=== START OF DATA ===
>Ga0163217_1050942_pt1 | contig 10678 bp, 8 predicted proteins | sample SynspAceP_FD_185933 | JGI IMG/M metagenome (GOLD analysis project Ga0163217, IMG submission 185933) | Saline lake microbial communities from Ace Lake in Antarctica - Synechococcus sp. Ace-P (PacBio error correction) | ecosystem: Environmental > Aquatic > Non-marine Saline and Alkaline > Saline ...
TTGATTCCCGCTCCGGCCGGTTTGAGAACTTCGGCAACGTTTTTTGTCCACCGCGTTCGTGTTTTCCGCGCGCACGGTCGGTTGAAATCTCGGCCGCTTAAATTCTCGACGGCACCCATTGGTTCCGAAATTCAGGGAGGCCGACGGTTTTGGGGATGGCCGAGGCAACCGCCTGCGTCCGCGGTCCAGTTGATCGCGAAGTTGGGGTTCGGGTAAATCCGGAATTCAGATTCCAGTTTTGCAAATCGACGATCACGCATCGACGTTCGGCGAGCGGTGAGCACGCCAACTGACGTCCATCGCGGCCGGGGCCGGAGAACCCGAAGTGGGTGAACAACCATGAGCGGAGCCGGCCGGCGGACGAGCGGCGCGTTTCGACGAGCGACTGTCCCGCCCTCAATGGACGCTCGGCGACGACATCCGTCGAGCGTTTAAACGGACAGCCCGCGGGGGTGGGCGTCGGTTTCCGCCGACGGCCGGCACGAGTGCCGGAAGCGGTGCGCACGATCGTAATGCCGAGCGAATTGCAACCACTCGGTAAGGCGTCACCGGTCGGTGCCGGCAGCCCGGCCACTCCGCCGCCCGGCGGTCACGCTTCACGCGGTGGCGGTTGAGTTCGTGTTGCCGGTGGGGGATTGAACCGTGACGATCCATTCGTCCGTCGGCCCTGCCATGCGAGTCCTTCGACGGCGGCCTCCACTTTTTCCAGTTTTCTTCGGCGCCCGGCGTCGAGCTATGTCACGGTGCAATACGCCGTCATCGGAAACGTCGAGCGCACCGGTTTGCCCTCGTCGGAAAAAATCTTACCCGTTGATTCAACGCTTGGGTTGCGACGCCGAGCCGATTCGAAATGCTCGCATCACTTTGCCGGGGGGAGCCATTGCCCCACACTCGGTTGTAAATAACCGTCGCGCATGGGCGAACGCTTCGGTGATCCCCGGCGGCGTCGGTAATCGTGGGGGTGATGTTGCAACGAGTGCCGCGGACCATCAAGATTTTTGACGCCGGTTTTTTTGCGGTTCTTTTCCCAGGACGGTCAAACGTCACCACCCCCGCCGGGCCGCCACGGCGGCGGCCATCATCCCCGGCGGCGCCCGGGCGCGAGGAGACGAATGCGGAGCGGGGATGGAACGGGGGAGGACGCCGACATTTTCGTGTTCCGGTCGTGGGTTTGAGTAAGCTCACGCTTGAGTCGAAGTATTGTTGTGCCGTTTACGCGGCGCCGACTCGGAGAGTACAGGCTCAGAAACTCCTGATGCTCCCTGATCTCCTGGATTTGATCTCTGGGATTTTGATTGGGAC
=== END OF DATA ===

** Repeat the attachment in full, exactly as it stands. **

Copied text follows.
>Ga0163217_1050942_pt1 | contig 10678 bp, 8 predicted proteins | sample SynspAceP_FD_185933 | JGI IMG/M metagenome (GOLD analysis project Ga0163217, IMG submission 185933) | Saline lake microbial communities from Ace Lake in Antarctica - Synechococcus sp. Ace-P (PacBio error correction) | ecosystem: Environmental > Aquatic > Non-marine Saline and Alkaline > Saline ...
TTGATTCCCGCTCCGGCCGGTTTGAGAACTTCGGCAACGTTTTTTGTCCACCGCGTTCGTGTTTTCCGCGCGCACGGTCGGTTGAAATCTCGGCCGCTTAAATTCTCGACGGCACCCATTGGTTCCGAAATTCAGGGAGGCCGACGGTTTTGGGGATGGCCGAGGCAACCGCCTGCGTCCGCGGTCCAGTTGATCGCGAAGTTGGGGTTCGGGTAAATCCGGAATTCAGATTCCAGTTTTGCAAATCGACGATCACGCATCGACGTTCGGCGAGCGGTGAGCACGCCAACTGACGTCCATCGCGGCCGGGGCCGGAGAACCCGAAGTGGGTGAACAACCATGAGCGGAGCCGGCCGGCGGACGAGCGGCGCGTTTCGACGAGCGACTGTCCCGCCCTCAATGGACGCTCGGCGACGACATCCGTCGAGCGTTTAAACGGACAGCCCGCGGGGGTGGGCGTCGGTTTCCGCCGACGGCCGGCACGAGTGCCGGAAGCGGTGCGCACGATCGTAATGCCGAGCGAATTGCAACCACTCGGTAAGGCGTCACCGGTCGGTGCCGGCAGCCCGGCCACTCCGCCGCCCGGCGGTCACGCTTCACGCGGTGGCGGTTGAGTTCGTGTTGCCGGTGGGGGATTGAACCGTGACGATCCATTCGTCCGTCGGCCCTGCCATGCGAGTCCTTCGACGGCGGCCTCCACTTTTTCCAGTTTTCTTCGGCGCCCGGCGTCGAGCTATGTCACGGTGCAATACGCCGTCATCGGAAACGTCGAGCGCACCGGTTTGCCCTCGTCGGAAAAAATCTTACCCGTTGATTCAACGCTTGGGTTGCGACGCCGAGCCGATTCGAAATGCTCGCATCACTTTGCCGGGGGGAGCCATTGCCCCACACTCGGTTGTAAATAACCGTCGCGCATGGGCGAACGCTTCGGTGATCCCCGGCGGCGTCGGTAATCGTGGGGGTGATGTTGCAACGAGTGCCGCGGACCATCAAGATTTTTGACGCCGGTTTTTTTGCGGTTCTTTTCCCAGGACGGTCAAACGTCACCACCCCCGCCGGGCCGCCACGGCGGCGGCCATCATCCCCGGCGGCGCCCGGGCGCGAGGAGACGAATGCGGAGCGGGGATGGAACGGGGGAGGACGCCGACATTTTCGTGTTCCGGTCGTGGGTTTGAGTAAGCTCACGCTTGAGTCGAAGTATTGTTGTGCCGTTTACGCGGCGCCGACTCGGAGAGTACAGGCTCAGAAACTCCTGATGCTCCCTGATCTCCTGGATTTGATCTCTGGGATTTTGATTGGGAC